• Saturday, May 18, 2024
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Nigeria’s accelerating food inflation shows failure of border closure

food inflation

The continuous rise in the prices of food in Africa’s most populous country since 18 months ago is an indication that the border closure policy implemented by the Nigerian government failed to serve its purpose.

Food prices in Nigeria have been making rapid climbs since August 2019 – when the policy was introduced and have shown no sign of receding despite the reopening of the country’s land borders for the African Continental Free Trade Area (AfCFTA) agreement.

It has caused headline inflation to accelerate to a 4-year high of 17.3 percent in February 2021, mainly driven by food inflation that has quickened to 20.6 percent – highest in 13 years.

“The policy brought hardship to Nigerians which we are still experiencing despite the reopening of the borders. It was the policy that triggered an upsurge in food prices,” said a CEO who does not want his name mentioned on print.

“The policy did not increase local production but only enriched few who benefitted at the expense of majority Nigerians,” he said.

Nigeria had in August 2019 closed its land borders with neighbouring West African countries to stem the smuggling of goods – rice in particular, and encourage local agricultural production.

However, the policy failed to stem smuggling as foreign rice and other key staples made entry into the Nigerian markets through new routes at higher costs, thus raising questions about the effectiveness of the policy.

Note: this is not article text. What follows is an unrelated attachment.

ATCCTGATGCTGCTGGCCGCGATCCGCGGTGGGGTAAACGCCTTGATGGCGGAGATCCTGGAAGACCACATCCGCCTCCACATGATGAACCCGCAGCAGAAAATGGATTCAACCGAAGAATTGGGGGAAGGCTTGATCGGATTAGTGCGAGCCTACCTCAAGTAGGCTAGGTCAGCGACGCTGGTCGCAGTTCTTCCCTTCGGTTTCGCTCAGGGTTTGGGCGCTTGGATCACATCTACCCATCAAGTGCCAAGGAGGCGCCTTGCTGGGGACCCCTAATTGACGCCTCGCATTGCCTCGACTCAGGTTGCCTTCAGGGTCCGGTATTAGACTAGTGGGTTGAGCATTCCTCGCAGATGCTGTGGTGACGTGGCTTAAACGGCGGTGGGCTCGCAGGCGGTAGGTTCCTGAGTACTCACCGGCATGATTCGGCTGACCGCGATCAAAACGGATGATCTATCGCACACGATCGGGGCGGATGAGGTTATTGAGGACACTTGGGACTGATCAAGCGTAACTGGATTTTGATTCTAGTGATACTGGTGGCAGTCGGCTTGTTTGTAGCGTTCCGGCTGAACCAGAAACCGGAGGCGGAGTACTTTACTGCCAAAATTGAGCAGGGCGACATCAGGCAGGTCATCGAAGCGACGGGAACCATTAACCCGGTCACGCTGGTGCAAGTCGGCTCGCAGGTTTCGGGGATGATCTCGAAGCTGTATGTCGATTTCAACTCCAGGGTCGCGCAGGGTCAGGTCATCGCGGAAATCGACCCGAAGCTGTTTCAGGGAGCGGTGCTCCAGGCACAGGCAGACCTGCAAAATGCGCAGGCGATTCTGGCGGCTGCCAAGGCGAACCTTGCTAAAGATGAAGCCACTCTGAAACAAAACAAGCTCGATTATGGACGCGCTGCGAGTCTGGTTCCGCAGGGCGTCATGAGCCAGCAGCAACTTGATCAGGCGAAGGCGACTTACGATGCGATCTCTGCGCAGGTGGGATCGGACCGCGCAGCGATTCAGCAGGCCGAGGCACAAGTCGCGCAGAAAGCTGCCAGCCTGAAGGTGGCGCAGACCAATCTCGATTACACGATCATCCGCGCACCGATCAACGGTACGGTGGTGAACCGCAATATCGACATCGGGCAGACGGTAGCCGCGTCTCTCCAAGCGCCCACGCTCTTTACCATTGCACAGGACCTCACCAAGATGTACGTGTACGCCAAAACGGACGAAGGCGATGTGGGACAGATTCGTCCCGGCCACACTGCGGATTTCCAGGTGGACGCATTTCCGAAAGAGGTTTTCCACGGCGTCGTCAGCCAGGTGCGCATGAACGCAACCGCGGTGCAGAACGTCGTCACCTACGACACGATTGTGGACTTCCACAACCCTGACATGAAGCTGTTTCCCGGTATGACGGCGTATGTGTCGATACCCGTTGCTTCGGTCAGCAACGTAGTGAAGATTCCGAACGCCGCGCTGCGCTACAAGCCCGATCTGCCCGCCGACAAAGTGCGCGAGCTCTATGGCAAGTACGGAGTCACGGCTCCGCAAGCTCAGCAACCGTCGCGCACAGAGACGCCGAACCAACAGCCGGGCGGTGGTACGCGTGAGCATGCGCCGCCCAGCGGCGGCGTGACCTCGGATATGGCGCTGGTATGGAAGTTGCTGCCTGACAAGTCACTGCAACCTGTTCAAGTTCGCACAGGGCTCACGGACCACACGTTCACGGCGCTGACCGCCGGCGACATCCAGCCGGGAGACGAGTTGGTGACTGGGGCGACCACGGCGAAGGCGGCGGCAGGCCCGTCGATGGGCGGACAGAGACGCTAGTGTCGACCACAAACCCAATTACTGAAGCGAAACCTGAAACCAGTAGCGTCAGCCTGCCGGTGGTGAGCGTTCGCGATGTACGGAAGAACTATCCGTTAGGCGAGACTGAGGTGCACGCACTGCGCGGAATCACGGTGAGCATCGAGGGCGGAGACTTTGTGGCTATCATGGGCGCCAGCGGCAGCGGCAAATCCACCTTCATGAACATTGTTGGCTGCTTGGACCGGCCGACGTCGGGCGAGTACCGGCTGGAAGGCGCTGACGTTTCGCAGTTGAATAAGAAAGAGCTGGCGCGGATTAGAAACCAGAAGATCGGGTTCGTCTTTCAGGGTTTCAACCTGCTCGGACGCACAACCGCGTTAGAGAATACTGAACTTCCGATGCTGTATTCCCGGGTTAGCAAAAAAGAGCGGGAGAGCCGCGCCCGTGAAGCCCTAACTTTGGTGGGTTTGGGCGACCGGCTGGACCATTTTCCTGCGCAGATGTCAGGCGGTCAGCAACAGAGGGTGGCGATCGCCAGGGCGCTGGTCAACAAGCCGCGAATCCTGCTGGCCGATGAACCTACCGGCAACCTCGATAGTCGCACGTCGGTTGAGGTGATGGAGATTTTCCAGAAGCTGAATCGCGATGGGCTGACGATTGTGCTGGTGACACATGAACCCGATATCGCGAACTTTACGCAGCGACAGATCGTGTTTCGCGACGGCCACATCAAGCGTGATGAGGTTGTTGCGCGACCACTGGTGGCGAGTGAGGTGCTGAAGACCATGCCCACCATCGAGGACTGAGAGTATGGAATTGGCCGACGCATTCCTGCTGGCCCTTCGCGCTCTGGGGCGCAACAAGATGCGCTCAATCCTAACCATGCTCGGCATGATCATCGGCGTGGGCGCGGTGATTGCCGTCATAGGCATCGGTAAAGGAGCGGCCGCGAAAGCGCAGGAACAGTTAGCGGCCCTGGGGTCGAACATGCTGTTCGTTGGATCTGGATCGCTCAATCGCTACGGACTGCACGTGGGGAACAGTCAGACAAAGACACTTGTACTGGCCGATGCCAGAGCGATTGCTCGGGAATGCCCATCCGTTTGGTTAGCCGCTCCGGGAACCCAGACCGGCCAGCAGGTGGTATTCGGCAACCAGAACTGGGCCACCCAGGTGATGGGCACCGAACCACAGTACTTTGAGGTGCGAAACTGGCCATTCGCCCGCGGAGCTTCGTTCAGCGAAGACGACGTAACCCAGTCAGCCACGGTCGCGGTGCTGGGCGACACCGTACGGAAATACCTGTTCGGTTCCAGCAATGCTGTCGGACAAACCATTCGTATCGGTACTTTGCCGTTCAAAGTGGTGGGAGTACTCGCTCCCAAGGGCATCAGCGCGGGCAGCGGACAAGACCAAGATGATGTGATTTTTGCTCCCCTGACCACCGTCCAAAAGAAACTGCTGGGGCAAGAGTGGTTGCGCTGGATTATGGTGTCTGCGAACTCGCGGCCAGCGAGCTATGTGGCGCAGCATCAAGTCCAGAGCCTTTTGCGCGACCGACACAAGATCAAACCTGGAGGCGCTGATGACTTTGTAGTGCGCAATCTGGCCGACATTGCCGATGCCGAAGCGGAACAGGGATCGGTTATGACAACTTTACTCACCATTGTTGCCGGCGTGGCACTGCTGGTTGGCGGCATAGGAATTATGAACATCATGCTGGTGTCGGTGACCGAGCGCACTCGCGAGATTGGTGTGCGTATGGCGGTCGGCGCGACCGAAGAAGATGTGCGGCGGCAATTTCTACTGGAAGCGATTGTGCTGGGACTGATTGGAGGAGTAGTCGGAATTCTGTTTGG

A report by the Institute for Security Studies states that the border closure policy only resulted in creating new smuggling routes as illicit dealers were determined to move their goods across borders.

Nigeria still has an increasing demand-supply gap in most of its staple foods, as the country’s population of 2.6 percent per annum is growing faster than its food production.

According to experts, it was the shortfall in food supply that resulted in surging prices.

“We are yet to bridge our huge demand-supply gaps in most staples, so when we introduced the border closure policy, prices started escalating because of these gaps,” said Abiodun Olorundenro, manager, AquaShoots, said in a telephone response to questions.

“The demand-supply gaps and cheaper imported products are what is constantly fuelling smuggling of agricultural produce. What we need to do is to make our agricultural commodities competitive,” Olorundenro said.

He noted that Nigerians were worse off than they were before the introduction of the protectionist policy owing to the upsurge of food prices.

Similarly, differences in policies across West African countries, prices of goods, and preference for imported commodities by Nigerians also shore up smuggling in the region.

Nigerians prefer to source certain products from Benin Republic because the prices are cheaper compared to the locally-produced ones.

“We import tomatoes, pepper, and pineapples among others from neighbouring countries to Mile 12 Market because the prices are cheaper and when we are out of season for the produce,” said Lawal Biliya Adam, former secretary – tomato section of the perishable goods segment of Mile 12 Market.

The protectionist policy did not increase local production but only enriched few who benefitted at the majority of consumers’ expense.

“We need to be able to protect our borders to tame smuggling and not having to shut down our borders,” said Fatai Afolabi, managing consultant of Foremost Development Services Limited.